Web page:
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'Anti-ageing' medicines...

Discussion in 'International Forum' started by ngoshwe, May 11, 2010.

  1. ngoshwe

    ngoshwe JF-Expert Member

    May 11, 2010
    Joined: Mar 31, 2009
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    'Anti-ageing' medicines on the way


    Medicines that can help people live healthy lives to 100 and beyond may be available in as little as two years, an expert has said.

    The drugs have come out of research into age-related ailments such as heart disease, diabetes, cancer and Alzheimer's.
    To satisfy the requirements of drug regulators and the market they are billed as remedies for specific illnesses.
    But in actual fact they tackle multiple causes of unhealthy ageing, according to Professor Nir Barzilai, one of the world's leading age scientists.
    Prof Barzilai's own work at the Albert Einstein College of Medicine in New York has identified genetic variants that mark out people who live to a "ripe old age".

    The new drugs build on these discoveries, which involve biological pathways affecting metabolism, cell-death, inflammation and cholesterol. "Pharmaceutical companies are developing these drugs now," said Prof Barzilai, who joined other experts at the Royal Society in London for a discussion meeting on the science of ageing. "They will probably be available for testing from 2012."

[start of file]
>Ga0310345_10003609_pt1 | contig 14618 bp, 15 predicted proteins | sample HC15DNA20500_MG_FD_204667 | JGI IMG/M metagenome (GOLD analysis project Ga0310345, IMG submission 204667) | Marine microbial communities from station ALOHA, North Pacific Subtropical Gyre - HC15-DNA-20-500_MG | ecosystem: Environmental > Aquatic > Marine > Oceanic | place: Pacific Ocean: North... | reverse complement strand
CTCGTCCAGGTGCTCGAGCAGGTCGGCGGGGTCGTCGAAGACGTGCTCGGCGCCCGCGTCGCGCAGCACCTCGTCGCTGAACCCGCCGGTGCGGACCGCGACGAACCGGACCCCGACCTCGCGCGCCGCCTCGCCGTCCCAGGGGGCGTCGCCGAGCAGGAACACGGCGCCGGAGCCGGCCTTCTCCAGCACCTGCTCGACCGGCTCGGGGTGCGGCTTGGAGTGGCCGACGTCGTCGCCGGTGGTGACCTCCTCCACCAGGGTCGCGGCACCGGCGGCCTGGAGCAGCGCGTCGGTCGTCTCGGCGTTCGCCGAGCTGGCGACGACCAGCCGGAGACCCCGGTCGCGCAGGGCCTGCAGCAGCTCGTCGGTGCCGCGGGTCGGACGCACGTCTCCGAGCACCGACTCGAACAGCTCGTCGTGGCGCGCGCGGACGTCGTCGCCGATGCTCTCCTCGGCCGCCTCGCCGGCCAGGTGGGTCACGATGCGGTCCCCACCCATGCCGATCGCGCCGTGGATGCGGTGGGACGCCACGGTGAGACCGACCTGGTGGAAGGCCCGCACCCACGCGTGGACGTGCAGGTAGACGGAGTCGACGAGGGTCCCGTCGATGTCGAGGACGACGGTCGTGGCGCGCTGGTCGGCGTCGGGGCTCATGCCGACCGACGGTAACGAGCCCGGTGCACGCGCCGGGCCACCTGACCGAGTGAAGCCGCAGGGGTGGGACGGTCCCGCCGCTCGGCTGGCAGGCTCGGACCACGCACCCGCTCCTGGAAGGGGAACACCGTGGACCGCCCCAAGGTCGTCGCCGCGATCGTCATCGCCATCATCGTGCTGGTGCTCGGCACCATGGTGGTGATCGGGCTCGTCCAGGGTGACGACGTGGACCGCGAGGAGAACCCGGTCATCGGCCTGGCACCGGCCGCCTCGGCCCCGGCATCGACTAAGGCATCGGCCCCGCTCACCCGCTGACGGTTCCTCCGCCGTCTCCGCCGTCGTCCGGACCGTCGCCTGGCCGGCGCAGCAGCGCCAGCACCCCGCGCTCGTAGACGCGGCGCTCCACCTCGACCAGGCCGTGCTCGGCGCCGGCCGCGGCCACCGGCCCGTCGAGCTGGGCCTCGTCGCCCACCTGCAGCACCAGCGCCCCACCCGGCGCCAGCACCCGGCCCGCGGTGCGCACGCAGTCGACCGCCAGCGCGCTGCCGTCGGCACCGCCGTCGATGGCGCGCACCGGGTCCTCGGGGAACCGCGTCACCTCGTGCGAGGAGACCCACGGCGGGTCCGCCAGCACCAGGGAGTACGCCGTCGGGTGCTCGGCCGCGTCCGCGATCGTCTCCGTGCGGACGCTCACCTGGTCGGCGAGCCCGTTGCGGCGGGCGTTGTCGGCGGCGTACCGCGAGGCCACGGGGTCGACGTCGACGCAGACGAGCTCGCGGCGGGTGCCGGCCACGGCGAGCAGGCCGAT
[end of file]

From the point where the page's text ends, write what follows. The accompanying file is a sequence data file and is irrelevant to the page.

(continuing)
A subsidiary of drug giant GlaxoSmithKline is looking at sirtuins, a family of enzymes associated with a whole range of age-related diseases including type 2 diabetes and cancers. Another key drug target is an enzyme called cholesterol ester transfer protein (CETP) which affects levels of "good" cholesterol, or high-density lipoprotein (HDL).

    Drugs that inhibit CETP are being developed by two other major pharmaceutical players, Merck and Roche. A small Massachusetts biotech company, Proteostasis, is investigating a third pathway involving the cell-growth chemical IGF-1 (insulin-like growth factor-1).
    Although the initial aim is to develop a drug that combats Alzheimer's, the same pathway is thought to play a role in Parkinson's, motor neurone disease and Huntington's. Yet another target is a protein called humanin which has links to the way insulin affects metabolism.
    All these pipeline approaches herald a new era of longevity, said Prof Barzilai.


    Tuimbapo kila siku "Mbinguni kuna makao mazuri sana"
    nani atakwenda iwapo kila kukicha tuna hangaika kupata mbinu ya kutufanya tuishi duniani milele?..